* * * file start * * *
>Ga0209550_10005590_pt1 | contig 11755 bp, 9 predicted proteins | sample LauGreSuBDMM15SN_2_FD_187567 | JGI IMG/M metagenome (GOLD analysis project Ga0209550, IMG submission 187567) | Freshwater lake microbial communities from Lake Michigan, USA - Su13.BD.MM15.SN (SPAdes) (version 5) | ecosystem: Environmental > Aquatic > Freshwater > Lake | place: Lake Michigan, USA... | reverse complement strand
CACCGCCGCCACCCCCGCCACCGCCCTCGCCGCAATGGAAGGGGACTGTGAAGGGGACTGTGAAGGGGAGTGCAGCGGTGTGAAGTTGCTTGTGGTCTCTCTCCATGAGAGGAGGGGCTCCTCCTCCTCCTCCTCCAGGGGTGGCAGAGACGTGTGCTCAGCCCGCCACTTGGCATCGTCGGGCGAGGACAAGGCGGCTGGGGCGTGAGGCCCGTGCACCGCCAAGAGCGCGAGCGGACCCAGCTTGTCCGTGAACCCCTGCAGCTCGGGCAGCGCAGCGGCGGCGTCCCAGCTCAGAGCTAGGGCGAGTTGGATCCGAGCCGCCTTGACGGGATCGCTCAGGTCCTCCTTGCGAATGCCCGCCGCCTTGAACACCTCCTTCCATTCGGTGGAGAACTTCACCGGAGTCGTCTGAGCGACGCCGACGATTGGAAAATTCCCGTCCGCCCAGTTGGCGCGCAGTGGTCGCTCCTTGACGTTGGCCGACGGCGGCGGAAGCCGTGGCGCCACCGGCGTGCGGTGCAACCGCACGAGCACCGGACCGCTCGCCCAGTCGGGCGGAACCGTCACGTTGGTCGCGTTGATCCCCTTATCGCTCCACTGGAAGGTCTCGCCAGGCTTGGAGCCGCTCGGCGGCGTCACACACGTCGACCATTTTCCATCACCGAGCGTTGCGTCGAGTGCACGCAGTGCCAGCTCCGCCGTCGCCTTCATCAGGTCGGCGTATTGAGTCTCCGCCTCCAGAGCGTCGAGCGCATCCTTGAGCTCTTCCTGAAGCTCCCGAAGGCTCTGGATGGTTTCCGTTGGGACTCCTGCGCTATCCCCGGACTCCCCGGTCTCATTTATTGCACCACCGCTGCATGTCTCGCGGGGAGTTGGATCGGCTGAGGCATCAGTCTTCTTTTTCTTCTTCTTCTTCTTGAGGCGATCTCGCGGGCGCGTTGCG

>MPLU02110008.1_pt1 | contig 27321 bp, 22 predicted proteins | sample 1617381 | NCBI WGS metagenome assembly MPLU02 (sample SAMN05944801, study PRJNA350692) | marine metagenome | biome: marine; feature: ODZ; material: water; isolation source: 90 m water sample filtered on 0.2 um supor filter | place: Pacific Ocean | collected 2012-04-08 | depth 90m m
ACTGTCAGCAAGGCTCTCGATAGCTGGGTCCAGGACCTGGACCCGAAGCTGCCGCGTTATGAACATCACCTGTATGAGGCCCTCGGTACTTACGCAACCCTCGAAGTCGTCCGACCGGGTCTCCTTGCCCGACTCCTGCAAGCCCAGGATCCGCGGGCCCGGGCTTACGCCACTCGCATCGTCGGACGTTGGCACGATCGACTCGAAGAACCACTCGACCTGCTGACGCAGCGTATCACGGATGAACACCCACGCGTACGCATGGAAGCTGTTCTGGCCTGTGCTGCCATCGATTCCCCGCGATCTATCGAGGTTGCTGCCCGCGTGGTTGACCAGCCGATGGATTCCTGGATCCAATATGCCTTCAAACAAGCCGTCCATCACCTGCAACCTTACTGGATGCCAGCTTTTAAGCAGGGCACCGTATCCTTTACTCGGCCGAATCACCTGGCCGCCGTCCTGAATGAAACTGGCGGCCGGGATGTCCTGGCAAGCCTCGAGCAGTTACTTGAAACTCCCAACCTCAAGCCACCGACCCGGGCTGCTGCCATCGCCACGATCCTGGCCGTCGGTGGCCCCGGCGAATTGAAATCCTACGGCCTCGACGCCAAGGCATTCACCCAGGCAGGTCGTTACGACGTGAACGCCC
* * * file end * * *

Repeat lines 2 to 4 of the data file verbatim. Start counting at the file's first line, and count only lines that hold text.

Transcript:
CACCGCCGCCACCCCCGCCACCGCCCTCGCCGCAATGGAAGGGGACTGTGAAGGGGACTGTGAAGGGGAGTGCAGCGGTGTGAAGTTGCTTGTGGTCTCTCTCCATGAGAGGAGGGGCTCCTCCTCCTCCTCCTCCAGGGGTGGCAGAGACGTGTGCTCAGCCCGCCACTTGGCATCGTCGGGCGAGGACAAGGCGGCTGGGGCGTGAGGCCCGTGCACCGCCAAGAGCGCGAGCGGACCCAGCTTGTCCGTGAACCCCTGCAGCTCGGGCAGCGCAGCGGCGGCGTCCCAGCTCAGAGCTAGGGCGAGTTGGATCCGAGCCGCCTTGACGGGATCGCTCAGGTCCTCCTTGCGAATGCCCGCCGCCTTGAACACCTCCTTCCATTCGGTGGAGAACTTCACCGGAGTCGTCTGAGCGACGCCGACGATTGGAAAATTCCCGTCCGCCCAGTTGGCGCGCAGTGGTCGCTCCTTGACGTTGGCCGACGGCGGCGGAAGCCGTGGCGCCACCGGCGTGCGGTGCAACCGCACGAGCACCGGACCGCTCGCCCAGTCGGGCGGAACCGTCACGTTGGTCGCGTTGATCCCCTTATCGCTCCACTGGAAGGTCTCGCCAGGCTTGGAGCCGCTCGGCGGCGTCACACACGTCGACCATTTTCCATCACCGAGCGTTGCGTCGAGTGCACGCAGTGCCAGCTCCGCCGTCGCCTTCATCAGGTCGGCGTATTGAGTCTCCGCCTCCAGAGCGTCGAGCGCATCCTTGAGCTCTTCCTGAAGCTCCCGAAGGCTCTGGATGGTTTCCGTTGGGACTCCTGCGCTATCCCCGGACTCCCCGGTCTCATTTATTGCACCACCGCTGCATGTCTCGCGGGGAGTTGGATCGGCTGAGGCATCAGTCTTCTTTTTCTTCTTCTTCTTCTTGAGGCGATCTCGCGGGCGCGTTGCG

>MPLU02110008.1_pt1 | contig 27321 bp, 22 predicted proteins | sample 1617381 | NCBI WGS metagenome assembly MPLU02 (sample SAMN05944801, study PRJNA350692) | marine metagenome | biome: marine; feature: ODZ; material: water; isolation source: 90 m water sample filtered on 0.2 um supor filter | place: Pacific Ocean | collected 2012-04-08 | depth 90m m
ACTGTCAGCAAGGCTCTCGATAGCTGGGTCCAGGACCTGGACCCGAAGCTGCCGCGTTATGAACATCACCTGTATGAGGCCCTCGGTACTTACGCAACCCTCGAAGTCGTCCGACCGGGTCTCCTTGCCCGACTCCTGCAAGCCCAGGATCCGCGGGCCCGGGCTTACGCCACTCGCATCGTCGGACGTTGGCACGATCGACTCGAAGAACCACTCGACCTGCTGACGCAGCGTATCACGGATGAACACCCACGCGTACGCATGGAAGCTGTTCTGGCCTGTGCTGCCATCGATTCCCCGCGATCTATCGAGGTTGCTGCCCGCGTGGTTGACCAGCCGATGGATTCCTGGATCCAATATGCCTTCAAACAAGCCGTCCATCACCTGCAACCTTACTGGATGCCAGCTTTTAAGCAGGGCACCGTATCCTTTACTCGGCCGAATCACCTGGCCGCCGTCCTGAATGAAACTGGCGGCCGGGATGTCCTGGCAAGCCTCGAGCAGTTACTTGAAACTCCCAACCTCAAGCCACCGACCCGGGCTGCTGCCATCGCCACGATCCTGGCCGTCGGTGGCCCCGGCGAATTGAAATCCTACGGCCTCGACGCCAAGGCATTCACCCAGGCAGGTCGTTACGACGTGAACGCCC